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Linda Roers

Linda Roers

Dementia describes a decline in mental ability, such as memory loss, that’s severe enough to interfere with daily life. While Alzheimer's is the most common form of dementia, there are other types. A new coalition, Dementia Friendly Billings, has formed to help address the concerns raised by the growing number of people with Alzheimer’s and related dementia.

Alzheimer’s effects one in 10 people age 65 and over in the United States. By 2050, that number is expected to nearly triple to a projected 13.8 million. In Montana, it’s estimated that more than 20,000 people are living with Alzheimer’s, and more than 2,000 of them live in Billings.

Dementia Friendly Billings grew out of a dementia conference presentation by Dementia Friendly America, a Minnesota-based group. The Billings group, which was launched by representatives from Big Sky Senior Services, Billings Clinic, RiverStone Health and the Alzheimer’s Association, now includes representatives from health care, the faith community and nonprofits. The group kicked off last June with an event at the Billings Public Library.

People often assume that people with dementia live in nursing homes, but many people with early stage dementia remain in their community, where they live successfully for years by making some adjustments and taking safety precautions.

A key factor in their success is whether they can lean on others in their community to help maintain their independence. That’s where Dementia Friendly America comes in — to help older adults with dementia to be independent and continue to engage with and contribute to their community.

A dementia-friendly community helps older adults with dementia to remain independent while still engaging with their community. Dementia Friendly Billings seeks to improve the quality of life and safety for individuals with the disease, as well as their families and caregivers.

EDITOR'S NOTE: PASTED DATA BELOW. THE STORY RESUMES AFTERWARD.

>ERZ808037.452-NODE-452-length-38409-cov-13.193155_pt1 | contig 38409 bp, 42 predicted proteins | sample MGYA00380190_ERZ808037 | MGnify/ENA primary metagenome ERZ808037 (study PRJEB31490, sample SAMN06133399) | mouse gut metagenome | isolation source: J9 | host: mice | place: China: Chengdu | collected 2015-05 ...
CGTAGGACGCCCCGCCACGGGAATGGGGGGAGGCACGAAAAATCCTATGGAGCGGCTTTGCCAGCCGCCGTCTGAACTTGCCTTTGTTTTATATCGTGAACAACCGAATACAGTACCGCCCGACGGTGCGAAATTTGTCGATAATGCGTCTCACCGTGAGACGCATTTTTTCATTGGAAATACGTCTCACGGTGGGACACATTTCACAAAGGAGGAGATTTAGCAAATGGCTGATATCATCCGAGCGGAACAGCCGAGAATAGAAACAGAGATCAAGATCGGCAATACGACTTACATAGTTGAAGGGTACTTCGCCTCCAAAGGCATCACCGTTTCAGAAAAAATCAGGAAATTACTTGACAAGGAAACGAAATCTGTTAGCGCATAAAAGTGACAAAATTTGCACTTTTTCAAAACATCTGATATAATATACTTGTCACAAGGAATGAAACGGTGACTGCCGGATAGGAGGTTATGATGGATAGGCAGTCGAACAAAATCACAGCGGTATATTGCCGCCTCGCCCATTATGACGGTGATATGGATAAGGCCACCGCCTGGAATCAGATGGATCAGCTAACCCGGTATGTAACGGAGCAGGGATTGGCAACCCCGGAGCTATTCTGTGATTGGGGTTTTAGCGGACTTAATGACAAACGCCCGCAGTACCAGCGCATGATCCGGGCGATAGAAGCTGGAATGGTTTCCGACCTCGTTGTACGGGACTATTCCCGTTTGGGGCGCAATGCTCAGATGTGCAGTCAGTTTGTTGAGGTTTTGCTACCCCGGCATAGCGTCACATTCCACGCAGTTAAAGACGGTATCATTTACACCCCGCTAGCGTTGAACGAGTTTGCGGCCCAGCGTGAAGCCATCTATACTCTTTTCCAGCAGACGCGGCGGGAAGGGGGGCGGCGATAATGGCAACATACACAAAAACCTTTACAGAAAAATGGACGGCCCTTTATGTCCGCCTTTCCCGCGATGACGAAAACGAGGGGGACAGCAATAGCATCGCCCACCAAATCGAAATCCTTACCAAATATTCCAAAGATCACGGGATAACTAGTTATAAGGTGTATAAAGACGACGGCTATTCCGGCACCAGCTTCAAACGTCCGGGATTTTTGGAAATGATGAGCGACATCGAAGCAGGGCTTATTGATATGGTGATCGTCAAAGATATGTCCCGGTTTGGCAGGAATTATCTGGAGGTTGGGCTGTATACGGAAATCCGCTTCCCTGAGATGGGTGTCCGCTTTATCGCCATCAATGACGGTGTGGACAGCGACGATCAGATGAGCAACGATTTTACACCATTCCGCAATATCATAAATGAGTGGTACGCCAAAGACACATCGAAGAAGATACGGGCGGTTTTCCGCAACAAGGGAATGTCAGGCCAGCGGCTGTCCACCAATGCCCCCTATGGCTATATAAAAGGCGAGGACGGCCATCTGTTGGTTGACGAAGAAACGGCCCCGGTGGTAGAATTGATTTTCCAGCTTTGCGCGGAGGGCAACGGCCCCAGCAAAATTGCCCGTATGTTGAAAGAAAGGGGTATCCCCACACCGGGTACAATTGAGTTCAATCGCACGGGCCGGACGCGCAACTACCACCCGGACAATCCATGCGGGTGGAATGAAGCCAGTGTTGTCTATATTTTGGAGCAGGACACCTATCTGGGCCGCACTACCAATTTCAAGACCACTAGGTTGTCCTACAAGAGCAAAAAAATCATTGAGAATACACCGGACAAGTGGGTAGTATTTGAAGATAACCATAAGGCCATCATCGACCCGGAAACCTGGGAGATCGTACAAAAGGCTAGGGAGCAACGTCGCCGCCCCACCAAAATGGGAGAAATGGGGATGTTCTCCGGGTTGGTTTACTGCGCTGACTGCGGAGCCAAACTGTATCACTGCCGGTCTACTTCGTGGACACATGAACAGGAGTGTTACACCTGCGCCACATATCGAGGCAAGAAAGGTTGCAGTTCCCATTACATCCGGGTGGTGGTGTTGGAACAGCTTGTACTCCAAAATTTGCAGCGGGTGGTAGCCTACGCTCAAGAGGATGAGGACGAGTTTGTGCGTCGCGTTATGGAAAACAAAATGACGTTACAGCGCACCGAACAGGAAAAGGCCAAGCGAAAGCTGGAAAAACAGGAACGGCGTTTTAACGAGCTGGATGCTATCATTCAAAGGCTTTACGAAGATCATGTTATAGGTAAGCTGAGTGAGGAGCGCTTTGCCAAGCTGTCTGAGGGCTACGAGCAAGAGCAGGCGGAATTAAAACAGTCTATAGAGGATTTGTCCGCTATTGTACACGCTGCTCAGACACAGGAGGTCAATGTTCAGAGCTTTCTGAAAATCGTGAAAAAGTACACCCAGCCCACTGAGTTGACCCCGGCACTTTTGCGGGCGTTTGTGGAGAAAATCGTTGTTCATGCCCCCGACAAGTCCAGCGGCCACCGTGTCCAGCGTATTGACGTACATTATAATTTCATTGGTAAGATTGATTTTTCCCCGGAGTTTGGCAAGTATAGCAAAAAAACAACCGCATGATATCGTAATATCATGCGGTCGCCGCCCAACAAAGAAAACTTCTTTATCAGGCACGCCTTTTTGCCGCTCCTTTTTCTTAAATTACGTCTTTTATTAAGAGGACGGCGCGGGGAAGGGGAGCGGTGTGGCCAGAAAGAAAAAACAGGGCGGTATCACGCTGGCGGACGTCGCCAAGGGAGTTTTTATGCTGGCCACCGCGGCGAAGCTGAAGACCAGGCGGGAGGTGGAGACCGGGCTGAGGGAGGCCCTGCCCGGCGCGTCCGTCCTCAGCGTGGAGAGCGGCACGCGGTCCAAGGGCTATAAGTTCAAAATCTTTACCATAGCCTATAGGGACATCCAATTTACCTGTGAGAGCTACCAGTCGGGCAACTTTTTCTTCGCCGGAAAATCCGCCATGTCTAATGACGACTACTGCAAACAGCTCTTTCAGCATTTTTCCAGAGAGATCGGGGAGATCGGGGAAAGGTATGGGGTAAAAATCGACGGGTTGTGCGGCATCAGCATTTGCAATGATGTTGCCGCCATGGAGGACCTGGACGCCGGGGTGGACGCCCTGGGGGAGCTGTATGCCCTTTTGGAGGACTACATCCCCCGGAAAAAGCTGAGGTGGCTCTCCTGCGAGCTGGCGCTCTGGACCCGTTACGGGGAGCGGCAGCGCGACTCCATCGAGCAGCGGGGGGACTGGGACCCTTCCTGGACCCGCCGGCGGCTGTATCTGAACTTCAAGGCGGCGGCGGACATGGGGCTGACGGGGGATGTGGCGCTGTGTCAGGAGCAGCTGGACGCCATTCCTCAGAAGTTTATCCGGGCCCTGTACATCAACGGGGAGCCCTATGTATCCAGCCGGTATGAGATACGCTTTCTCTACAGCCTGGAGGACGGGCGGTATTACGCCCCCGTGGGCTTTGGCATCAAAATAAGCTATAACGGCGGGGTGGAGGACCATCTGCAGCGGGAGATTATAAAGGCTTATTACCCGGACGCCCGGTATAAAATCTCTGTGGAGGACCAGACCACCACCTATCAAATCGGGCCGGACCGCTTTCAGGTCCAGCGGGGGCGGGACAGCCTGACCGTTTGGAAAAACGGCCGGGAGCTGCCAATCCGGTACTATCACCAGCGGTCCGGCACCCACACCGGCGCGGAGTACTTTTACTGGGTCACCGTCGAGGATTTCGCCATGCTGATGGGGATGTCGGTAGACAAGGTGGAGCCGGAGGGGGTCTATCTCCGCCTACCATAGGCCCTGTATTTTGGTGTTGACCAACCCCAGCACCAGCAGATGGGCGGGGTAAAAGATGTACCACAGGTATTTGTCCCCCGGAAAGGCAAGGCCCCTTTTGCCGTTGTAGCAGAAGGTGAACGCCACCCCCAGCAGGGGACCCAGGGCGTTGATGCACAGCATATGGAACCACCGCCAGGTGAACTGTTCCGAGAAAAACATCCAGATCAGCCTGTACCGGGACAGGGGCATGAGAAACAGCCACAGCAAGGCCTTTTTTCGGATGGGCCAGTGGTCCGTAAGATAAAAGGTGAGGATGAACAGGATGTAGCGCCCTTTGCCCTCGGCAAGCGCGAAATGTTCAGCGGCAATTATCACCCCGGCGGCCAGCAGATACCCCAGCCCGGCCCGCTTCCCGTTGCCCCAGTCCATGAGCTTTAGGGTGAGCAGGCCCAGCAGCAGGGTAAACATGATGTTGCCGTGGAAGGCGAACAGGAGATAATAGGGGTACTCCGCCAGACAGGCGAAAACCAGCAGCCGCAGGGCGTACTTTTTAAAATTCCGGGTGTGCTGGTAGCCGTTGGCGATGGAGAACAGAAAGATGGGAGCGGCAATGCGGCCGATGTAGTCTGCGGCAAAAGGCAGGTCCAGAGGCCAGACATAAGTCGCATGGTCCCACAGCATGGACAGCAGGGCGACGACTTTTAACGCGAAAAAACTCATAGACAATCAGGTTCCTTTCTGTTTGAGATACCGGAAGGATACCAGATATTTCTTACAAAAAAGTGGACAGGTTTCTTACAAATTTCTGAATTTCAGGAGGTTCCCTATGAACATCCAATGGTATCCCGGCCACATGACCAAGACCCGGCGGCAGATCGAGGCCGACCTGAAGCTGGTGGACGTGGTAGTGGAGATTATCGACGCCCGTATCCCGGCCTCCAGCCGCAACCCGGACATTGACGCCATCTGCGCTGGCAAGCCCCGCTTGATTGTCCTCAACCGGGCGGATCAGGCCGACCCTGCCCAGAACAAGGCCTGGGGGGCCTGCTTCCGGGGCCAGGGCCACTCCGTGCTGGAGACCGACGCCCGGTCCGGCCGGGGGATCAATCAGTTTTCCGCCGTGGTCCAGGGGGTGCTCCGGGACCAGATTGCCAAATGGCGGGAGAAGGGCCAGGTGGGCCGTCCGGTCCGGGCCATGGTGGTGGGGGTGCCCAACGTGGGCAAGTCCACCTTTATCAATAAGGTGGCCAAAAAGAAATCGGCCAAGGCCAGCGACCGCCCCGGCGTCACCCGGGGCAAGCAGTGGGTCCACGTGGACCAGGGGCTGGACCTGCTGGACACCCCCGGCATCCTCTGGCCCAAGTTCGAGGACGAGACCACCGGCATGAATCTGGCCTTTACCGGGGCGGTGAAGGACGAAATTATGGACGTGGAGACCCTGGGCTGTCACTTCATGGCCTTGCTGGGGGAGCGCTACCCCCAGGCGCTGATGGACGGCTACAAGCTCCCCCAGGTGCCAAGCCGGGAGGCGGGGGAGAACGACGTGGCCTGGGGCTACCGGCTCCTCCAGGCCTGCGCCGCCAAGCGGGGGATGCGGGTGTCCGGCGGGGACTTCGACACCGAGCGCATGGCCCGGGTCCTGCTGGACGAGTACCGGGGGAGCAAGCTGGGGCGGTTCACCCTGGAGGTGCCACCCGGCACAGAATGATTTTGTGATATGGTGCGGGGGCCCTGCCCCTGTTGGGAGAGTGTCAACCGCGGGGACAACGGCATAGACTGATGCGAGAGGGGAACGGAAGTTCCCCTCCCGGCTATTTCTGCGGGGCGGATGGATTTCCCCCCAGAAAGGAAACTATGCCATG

Dementia is such a terrifying disease that seniors often don’t seek out a diagnosis. Sometimes it’s a business, like a bank, or a church member who first recognizes the problem. The Dementia Friendly Billings Initiative takes an all-sectors approach to get everyone involved, from businesses and faith communities, to health care, local government, attorneys and neighbors. The initiative intends to train and certify store clerks, clergy, waiters, law enforcement and others to be alert to signs of dementia and know how to handle common situations.

A police officer might learn how to get someone home safely if a suspected drunk driver turns out to be someone with dementia. A store clerk or waitress might learn to help someone who struggles to make change or forgets to pay. Employers can help their own employees through policies that support caregivers. Community services can offer a range of options to maximize independence and ongoing community engagement.

When more people know what to do when someone in public is having a hard time — whether that person has dementia or not — everyone benefits.

If you’d like to get involved with Dementia Friendly Billings, please contact Suzanne, the volunteer coordinator at Big Sky Senior Services, by calling 259-3111.

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Linda Roers, a geriatric educator with the Montana Family Medicine Residency at RiverStone Health, can be reached at 651-6484 or linda.roe@riverstonehealth.org.

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